• May have substandard fine motor coordination skills.

Middle school

  • Making many spelling errors.
  • Reads at a substandard academic level compared to how he or she speaks.
  • Constantly having to re-read passages and sentences.
  • The child avoids reading out loud in class (decoding words are difficult with dyslexia)
  • Having difficulty in saying the right words that sound similar.
  • Having problems with expressing themselves correctly due to poor spelling, grammar and punctuation.
  • Struggling to “fit in “with class mates and participating in group projects.

High school

  • Regularly skipping over small words when reading out aloud.
  • Is not reading at the expected grade level.
  • Prefers doing multiple-choice questions as opposed to fill-in-the-blank or short answers.
  • Struggles to understand puns, proverbs and idioms.
  • Having difficulty in sharing his thoughts, getting to the point or supporting an argument.
  • Having trouble in reading charts or graphs.
  • Guessing the meaning of foreign words and the pronunciation.

Other information about dyslexia

  1. Dyslexia is not just an obstacle when it comes to learning. The disorder can influence everyday activities and skills like dealing with stress, memory issues, social interaction and doing things such as driving or learning a foreign language.
  2. Other issues such as ADHD, auditory processing disorder, language disorders and dysgraphia can co-occur with dyslexia.
  3. Among students with special learning disabilities who are receiving special education services, as high as eighty percent are having deficits in reading.
  4. Dyslexia is the most common cause relating to spelling, reading and writing issues.
  5. A child can experience significantly lesser problems in learning to read at grade level once the disorder is identified and they receive effective phonological training during kindergarten and first grade unlike children whose disorder wasn’t identified or addressed until third grade.
  6. A staggering seventy four percent of children who were poor readers in third grade remained substandard readers in the ninth grade, meaning they couldn’t read when they entered adulthood.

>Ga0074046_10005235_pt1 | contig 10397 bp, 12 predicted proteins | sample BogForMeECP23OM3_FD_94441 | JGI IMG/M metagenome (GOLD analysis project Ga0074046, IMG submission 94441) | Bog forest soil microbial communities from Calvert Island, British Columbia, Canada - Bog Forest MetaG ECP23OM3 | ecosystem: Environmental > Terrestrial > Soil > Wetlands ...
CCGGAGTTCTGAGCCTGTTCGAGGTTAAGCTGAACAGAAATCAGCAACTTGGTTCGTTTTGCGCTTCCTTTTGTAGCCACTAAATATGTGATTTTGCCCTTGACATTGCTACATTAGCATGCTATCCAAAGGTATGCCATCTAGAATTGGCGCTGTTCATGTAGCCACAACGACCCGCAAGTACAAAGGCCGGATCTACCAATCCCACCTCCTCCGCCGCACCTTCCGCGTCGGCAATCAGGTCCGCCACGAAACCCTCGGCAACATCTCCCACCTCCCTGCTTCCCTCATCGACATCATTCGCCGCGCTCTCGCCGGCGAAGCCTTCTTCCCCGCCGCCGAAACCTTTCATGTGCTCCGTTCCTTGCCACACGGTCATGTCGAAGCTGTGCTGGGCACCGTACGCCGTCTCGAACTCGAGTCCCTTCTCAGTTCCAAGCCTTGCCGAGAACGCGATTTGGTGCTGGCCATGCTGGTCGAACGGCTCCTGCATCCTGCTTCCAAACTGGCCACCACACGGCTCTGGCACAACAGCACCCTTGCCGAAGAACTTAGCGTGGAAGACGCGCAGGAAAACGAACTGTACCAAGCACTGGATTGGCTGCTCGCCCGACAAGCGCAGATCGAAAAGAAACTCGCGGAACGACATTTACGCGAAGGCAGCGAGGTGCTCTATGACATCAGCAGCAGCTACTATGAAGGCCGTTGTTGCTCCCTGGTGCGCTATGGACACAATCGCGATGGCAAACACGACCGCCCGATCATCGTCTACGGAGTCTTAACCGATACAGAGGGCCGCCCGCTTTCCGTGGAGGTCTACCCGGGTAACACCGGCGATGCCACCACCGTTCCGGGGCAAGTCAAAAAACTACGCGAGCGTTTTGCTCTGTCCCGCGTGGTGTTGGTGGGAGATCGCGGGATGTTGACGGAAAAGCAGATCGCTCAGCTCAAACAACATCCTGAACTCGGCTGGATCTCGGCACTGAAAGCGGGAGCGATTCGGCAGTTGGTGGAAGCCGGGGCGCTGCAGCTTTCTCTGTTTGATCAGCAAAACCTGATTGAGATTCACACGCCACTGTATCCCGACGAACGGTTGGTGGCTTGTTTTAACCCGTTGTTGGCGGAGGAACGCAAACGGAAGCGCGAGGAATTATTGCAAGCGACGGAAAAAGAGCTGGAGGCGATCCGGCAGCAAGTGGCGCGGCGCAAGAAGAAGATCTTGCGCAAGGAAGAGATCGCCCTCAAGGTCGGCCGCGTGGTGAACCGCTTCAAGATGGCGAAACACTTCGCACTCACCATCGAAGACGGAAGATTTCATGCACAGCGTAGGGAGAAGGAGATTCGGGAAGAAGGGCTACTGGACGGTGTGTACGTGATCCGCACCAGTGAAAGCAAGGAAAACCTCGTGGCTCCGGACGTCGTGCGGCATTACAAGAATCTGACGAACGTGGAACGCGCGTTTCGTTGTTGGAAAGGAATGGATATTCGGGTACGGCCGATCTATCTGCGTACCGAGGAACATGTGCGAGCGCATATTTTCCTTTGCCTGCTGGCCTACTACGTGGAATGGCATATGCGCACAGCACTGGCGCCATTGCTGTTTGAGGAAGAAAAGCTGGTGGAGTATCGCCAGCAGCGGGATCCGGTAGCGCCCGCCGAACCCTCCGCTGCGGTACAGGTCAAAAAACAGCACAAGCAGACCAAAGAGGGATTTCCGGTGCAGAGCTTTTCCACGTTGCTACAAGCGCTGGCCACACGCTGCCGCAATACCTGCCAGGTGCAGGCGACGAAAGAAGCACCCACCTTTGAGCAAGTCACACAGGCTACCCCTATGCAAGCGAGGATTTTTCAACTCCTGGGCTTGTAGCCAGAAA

7. The possible causes of dyslexia are:
  • Heredity and genes – the disorder often runs in families and more or less 40 percent of siblings of kids with dyslexia are having similar problems. Approximately 49 percent of parents of kids with the disorder have it too. Studies have shown that multiple genes are linked to issues such as processing language and reading. Children who has one parent with Dyslexia has a 50% chance and children who has both parents with Dyslexia has 100% of having it.
  • Brain activity and anatomy – Studies performed by using brain imaging have shown differences in the brain of people with the disorder than those without it. These differences were situated in areas of the brain that involve vital reading skills. These skills have an affect on how sounds are interpreted in words as well as recognising what the written words look like. The dyslexic brain is larger and generally more creative than an average brain.
  1. Dyslexia is a disorder that is the most common learning disability.

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2 comments

  1. Cheron Hercules

    Thank you for sharing this important information

  2. Love this article thank you for sharing